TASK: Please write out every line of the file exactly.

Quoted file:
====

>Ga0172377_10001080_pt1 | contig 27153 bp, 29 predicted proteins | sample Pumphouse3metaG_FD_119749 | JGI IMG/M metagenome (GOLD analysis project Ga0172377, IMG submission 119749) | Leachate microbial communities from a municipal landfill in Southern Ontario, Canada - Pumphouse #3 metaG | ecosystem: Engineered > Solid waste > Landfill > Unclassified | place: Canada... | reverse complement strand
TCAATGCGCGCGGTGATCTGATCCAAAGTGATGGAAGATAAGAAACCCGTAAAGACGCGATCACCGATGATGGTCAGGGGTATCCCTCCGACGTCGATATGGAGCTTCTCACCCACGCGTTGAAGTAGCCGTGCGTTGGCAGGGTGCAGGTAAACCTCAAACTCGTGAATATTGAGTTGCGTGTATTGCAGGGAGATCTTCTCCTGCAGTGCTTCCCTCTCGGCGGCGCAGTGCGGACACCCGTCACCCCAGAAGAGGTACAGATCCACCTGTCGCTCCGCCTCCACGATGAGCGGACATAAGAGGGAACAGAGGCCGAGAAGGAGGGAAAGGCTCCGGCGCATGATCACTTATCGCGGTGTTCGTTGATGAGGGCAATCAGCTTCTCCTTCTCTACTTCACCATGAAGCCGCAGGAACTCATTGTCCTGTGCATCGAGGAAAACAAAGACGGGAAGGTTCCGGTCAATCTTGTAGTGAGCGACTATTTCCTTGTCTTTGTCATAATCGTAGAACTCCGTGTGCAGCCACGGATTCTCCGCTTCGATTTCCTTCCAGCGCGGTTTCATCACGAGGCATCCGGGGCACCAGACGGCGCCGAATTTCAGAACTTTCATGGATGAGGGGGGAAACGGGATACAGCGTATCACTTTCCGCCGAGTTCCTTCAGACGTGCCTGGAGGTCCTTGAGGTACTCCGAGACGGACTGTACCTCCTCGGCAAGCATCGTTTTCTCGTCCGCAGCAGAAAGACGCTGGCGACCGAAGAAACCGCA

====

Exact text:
>Ga0172377_10001080_pt1 | contig 27153 bp, 29 predicted proteins | sample Pumphouse3metaG_FD_119749 | JGI IMG/M metagenome (GOLD analysis project Ga0172377, IMG submission 119749) | Leachate microbial communities from a municipal landfill in Southern Ontario, Canada - Pumphouse #3 metaG | ecosystem: Engineered > Solid waste > Landfill > Unclassified | place: Canada... | reverse complement strand
TCAATGCGCGCGGTGATCTGATCCAAAGTGATGGAAGATAAGAAACCCGTAAAGACGCGATCACCGATGATGGTCAGGGGTATCCCTCCGACGTCGATATGGAGCTTCTCACCCACGCGTTGAAGTAGCCGTGCGTTGGCAGGGTGCAGGTAAACCTCAAACTCGTGAATATTGAGTTGCGTGTATTGCAGGGAGATCTTCTCCTGCAGTGCTTCCCTCTCGGCGGCGCAGTGCGGACACCCGTCACCCCAGAAGAGGTACAGATCCACCTGTCGCTCCGCCTCCACGATGAGCGGACATAAGAGGGAACAGAGGCCGAGAAGGAGGGAAAGGCTCCGGCGCATGATCACTTATCGCGGTGTTCGTTGATGAGGGCAATCAGCTTCTCCTTCTCTACTTCACCATGAAGCCGCAGGAACTCATTGTCCTGTGCATCGAGGAAAACAAAGACGGGAAGGTTCCGGTCAATCTTGTAGTGAGCGACTATTTCCTTGTCTTTGTCATAATCGTAGAACTCCGTGTGCAGCCACGGATTCTCCGCTTCGATTTCCTTCCAGCGCGGTTTCATCACGAGGCATCCGGGGCACCAGACGGCGCCGAATTTCAGAACTTTCATGGATGAGGGGGGAAACGGGATACAGCGTATCACTTTCCGCCGAGTTCCTTCAGACGTGCCTGGAGGTCCTTGAGGTACTCCGAGACGGACTGTACCTCCTCGGCAAGCATCGTTTTCTCGTCCGCAGCAGAAAGACGCTGGCGACCGAAGAAACCGCA